The Real Lapsang Souchong and the Dangers of Mistranslation
Lapsang Souchong is often referred to as campfire tea. It is common to find examples so heavily smoked that they are evocative of burnt rubber tires and tar. Did you know that this tea’s true origin is actually one of the highest quality teas that China has to offer? It is also widely believed to be the first black tea ever created. This is a long and confusing story but a recent Twitter exchange inspired me to try to tackle it here on the blog.
We’ve all seen versions of the tea leaf grading chart below. They’re copied in just about every book I’ve read around the subject. The trouble is that the words used are borrowed, and badly translated versions at that. If taken at face value, it makes it look like Lapsang Souchong is among the worst of the worst. I’m here to tell you that this simply isn’t the case.
|By Icetea8 at English Wikipedia, CC BY 3.0|
We must keep in mind that this method of grading is really only used in British colonial style tea plantations. Orange Pekoe is a term we all know in reference to black teas from India, Sri Lanka, and Kenya. These terms are very rarely used in China and if they are, the tea is most likely meant for western export.
A large part of the confusion stems from there being several systems for translating Mandarin into English. This is why you’ll often see multiple spellings of words that mean the exact same thing. It can make things really difficult for new tea drinkers to figure out what is what. Wade-Giles was in use prior to 1982. Even the Chinese postal service had their own system! Add in the multiple dialects and languages that occur within China and it becomes one big mess. The current method of transliterating, Pinyin, was developed in the 1950’s and adopted as international standard in 1982.
Disclaimer: A few folks have pointed out that not all tea words come from Mandarin. That is absolutely true. Cantonese and Southern Min Chinese also played important roles. I am not a linguist and I do not speak any language other than English. This post is meant only as a cursory introduction to this issue and it is based on what I was able to find in English. Tea can be a real rabbit hole at times, folks. I encourage you to dig deeper if you’d like to know more!
Pro Tip: If you have a tea company in 2017 you should now be using the Pinyin versions of Mandarin words!
Let’s dissect some of these terms a bit.
Pekoe is a term used to refer to buds, especially those covered in downy hair. This is actually a corruption of Bai Hao, which means white hair. Sound familiar? Bai Hao Yin Zhen, aka Silver Needle, is the highest grade of Chinese white tea.
So where does the smoke come in? As is often the case with Chinese tea history, there’s a legend involved. A passing army stopped in Tong Mu village, preventing the tea leaves that had been harvested from being made into green tea. The leaves had fully oxidized but they were quickly dried on pine fires to prevent them from rotting. Much to the surprise of the villagers, it was a big hit with Dutch traders and the rest is history.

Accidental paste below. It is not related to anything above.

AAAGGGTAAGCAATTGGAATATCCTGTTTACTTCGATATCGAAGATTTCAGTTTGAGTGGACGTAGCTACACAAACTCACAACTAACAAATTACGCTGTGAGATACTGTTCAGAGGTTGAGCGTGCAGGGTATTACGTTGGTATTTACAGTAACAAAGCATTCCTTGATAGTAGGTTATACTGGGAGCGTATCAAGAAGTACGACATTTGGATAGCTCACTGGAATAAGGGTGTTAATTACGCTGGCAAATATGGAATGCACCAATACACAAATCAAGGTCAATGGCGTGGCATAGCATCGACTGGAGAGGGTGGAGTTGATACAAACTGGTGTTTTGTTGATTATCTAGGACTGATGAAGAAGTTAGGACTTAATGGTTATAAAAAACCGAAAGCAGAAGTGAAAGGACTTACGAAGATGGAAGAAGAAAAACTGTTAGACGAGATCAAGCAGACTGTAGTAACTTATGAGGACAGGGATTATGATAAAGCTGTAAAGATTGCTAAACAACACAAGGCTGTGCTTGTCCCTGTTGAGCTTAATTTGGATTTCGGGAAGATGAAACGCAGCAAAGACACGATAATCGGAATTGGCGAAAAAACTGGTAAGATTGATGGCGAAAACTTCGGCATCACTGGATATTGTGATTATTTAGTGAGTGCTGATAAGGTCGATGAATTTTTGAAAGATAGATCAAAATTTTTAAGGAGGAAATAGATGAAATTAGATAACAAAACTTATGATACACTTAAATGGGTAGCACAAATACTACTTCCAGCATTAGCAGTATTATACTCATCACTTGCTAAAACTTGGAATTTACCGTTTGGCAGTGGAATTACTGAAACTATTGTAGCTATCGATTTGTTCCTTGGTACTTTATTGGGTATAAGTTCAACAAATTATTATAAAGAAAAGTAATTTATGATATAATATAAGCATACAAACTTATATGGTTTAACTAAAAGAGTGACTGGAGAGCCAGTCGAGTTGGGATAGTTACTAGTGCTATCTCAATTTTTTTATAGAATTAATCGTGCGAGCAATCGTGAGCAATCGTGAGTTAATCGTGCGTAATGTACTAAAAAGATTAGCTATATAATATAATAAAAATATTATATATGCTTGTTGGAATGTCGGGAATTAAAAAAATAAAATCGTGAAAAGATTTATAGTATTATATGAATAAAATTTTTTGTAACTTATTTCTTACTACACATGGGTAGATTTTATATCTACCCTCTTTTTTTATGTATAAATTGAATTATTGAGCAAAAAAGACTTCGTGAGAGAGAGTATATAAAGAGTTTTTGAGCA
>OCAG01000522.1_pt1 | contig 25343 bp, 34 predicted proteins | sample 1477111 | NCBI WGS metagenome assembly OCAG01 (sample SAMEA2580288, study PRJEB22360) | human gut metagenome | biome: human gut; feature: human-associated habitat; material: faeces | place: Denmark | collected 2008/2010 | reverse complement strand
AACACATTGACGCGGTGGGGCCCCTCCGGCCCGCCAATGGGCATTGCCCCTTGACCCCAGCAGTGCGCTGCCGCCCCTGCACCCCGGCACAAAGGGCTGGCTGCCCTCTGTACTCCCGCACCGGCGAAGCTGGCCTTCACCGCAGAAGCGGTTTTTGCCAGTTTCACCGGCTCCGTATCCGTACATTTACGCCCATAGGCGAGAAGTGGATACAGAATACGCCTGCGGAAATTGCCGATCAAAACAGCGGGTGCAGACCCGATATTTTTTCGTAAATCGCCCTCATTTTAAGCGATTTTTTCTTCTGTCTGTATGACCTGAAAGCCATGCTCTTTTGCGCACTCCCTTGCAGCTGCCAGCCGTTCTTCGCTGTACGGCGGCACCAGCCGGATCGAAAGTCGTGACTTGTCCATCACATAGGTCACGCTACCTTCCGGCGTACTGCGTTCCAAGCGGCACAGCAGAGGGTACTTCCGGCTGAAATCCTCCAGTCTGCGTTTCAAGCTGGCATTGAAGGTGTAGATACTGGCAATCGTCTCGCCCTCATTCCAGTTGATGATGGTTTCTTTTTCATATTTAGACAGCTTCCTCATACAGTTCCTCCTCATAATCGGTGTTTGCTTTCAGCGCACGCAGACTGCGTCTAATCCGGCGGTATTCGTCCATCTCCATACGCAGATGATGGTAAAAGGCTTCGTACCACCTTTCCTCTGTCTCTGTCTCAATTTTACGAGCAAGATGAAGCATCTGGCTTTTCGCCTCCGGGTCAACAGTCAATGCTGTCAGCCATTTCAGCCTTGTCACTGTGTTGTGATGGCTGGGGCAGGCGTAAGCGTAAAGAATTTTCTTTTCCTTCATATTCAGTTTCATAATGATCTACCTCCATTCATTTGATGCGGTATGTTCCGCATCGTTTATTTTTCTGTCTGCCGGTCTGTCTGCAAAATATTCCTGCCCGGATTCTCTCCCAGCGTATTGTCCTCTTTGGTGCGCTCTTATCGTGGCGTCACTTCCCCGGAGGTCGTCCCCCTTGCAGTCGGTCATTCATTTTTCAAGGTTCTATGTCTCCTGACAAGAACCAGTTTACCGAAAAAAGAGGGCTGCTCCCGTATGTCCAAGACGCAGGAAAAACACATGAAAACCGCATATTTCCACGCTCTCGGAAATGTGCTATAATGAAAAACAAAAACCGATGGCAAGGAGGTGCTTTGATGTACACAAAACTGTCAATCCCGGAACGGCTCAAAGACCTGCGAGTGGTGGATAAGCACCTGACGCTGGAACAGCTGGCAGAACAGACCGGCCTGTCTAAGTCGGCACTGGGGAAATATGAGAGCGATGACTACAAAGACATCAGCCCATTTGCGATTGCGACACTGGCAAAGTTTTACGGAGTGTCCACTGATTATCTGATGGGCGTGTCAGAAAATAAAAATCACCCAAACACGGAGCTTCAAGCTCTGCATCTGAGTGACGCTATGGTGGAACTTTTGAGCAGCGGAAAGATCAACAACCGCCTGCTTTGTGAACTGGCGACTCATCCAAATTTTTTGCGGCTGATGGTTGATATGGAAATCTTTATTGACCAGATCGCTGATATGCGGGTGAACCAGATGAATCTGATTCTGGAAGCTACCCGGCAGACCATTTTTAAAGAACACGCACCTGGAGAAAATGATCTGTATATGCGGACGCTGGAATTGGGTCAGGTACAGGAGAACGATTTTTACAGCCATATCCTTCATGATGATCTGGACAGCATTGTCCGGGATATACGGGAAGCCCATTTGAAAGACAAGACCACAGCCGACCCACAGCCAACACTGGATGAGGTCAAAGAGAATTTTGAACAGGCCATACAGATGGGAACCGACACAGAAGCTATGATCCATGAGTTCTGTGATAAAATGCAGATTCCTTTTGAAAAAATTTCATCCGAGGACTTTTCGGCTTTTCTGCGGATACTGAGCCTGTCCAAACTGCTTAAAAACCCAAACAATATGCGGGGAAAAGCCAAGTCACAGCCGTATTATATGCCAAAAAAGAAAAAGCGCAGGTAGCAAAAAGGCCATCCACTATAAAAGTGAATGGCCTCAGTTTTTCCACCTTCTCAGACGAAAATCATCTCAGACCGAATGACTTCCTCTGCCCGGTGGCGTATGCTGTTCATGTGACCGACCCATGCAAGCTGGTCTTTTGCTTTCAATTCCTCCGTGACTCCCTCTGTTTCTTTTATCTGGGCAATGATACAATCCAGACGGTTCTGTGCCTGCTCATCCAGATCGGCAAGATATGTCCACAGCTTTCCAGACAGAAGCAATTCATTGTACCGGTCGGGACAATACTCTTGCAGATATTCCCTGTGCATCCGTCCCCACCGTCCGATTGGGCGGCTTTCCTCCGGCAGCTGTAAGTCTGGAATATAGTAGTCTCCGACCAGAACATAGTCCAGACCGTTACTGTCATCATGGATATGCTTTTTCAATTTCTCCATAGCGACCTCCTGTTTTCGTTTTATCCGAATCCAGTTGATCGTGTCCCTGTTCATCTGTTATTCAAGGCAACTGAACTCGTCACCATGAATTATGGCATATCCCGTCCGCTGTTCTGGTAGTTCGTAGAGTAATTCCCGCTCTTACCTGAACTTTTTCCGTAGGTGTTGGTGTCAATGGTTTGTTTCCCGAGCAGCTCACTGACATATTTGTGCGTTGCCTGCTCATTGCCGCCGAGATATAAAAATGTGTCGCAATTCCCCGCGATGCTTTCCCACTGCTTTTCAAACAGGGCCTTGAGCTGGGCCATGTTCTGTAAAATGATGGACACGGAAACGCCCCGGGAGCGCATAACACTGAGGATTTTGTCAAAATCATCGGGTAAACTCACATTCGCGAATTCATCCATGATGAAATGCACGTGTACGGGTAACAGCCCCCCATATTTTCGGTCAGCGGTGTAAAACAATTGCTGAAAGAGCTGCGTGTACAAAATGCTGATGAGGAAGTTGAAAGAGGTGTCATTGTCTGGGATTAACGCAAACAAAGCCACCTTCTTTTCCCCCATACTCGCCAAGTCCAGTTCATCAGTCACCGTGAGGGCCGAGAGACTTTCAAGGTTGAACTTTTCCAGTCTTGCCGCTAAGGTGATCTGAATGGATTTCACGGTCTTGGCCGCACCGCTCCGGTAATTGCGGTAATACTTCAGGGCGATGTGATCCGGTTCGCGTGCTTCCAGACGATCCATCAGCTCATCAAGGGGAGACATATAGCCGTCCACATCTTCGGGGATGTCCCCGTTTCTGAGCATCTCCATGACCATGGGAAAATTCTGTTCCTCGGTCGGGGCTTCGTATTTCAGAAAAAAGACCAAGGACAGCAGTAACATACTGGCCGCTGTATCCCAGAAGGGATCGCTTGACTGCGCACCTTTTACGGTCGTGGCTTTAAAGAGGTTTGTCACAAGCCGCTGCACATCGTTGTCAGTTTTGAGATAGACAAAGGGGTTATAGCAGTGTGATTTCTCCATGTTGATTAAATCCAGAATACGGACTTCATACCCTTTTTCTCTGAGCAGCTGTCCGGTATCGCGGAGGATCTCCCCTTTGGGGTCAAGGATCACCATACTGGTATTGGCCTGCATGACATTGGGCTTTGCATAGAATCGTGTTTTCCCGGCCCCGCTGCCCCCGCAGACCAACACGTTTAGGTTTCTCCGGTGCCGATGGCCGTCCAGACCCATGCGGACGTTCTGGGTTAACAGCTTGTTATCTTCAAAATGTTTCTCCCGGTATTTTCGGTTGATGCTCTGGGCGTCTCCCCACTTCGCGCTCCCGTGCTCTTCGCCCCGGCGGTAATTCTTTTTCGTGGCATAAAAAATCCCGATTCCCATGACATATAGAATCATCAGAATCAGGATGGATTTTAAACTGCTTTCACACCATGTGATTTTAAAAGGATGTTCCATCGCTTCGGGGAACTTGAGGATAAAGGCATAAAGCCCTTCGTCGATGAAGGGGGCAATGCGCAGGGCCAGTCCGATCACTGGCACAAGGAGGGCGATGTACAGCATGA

During the final step in processing, Zheng Shan Xiao Zhong is fired in ovens that are fueled by pine wood. Anyone who has made a campfire before would know that young pine wood sparks and produces quite a bit more smoke than other types due to the sap content. Some of this smoke being absorbed into the tea is inevitable. This is where the difference comes in. Tea that is intended for the Chinese market is usually only lightly smoked. Think of it as the hint of peat smoke in Scotch Whisky. It’s not the main flavor but a subtle part of the overall experience. This tea is actually known for notes of dried longan fruit, a relative of lychee.
|Zheng Shan Xiao Zhong, a lightly smoked black tea|
The western traders demanded a smokier tea so that is what they got. Tea drying ovens are adjusted to allow more smoke to come into contact with the leaves. Some vendors even go so far as to add artificial flavors to replicate this effect. A tea that is heavily smoked will most likely be made with lower quality leaves but it isn’t because any chart of antiquated and appropriated terms said so. It’s because that would be a waste of good tea!
There’s another tea called Jin Jun Mei (Golden Beautiful Eyebrow) that fits into this puzzle as well. It is essentially a bud heavy, unsmoked Zheng Shan Xiao Zhong. The same trees from the same region are used to produce both teas. It sells for quite a bit more money than the traditional version and is slowly replacing it in the market. You can read more details about that issue in this fantastic article on Seven Cups Fine Chinese Teas’ website.
Have you ever tried the REAL Lapsang Souchong? How did your experience differ from usual campfire scented renditions? Let me know about it in the comments!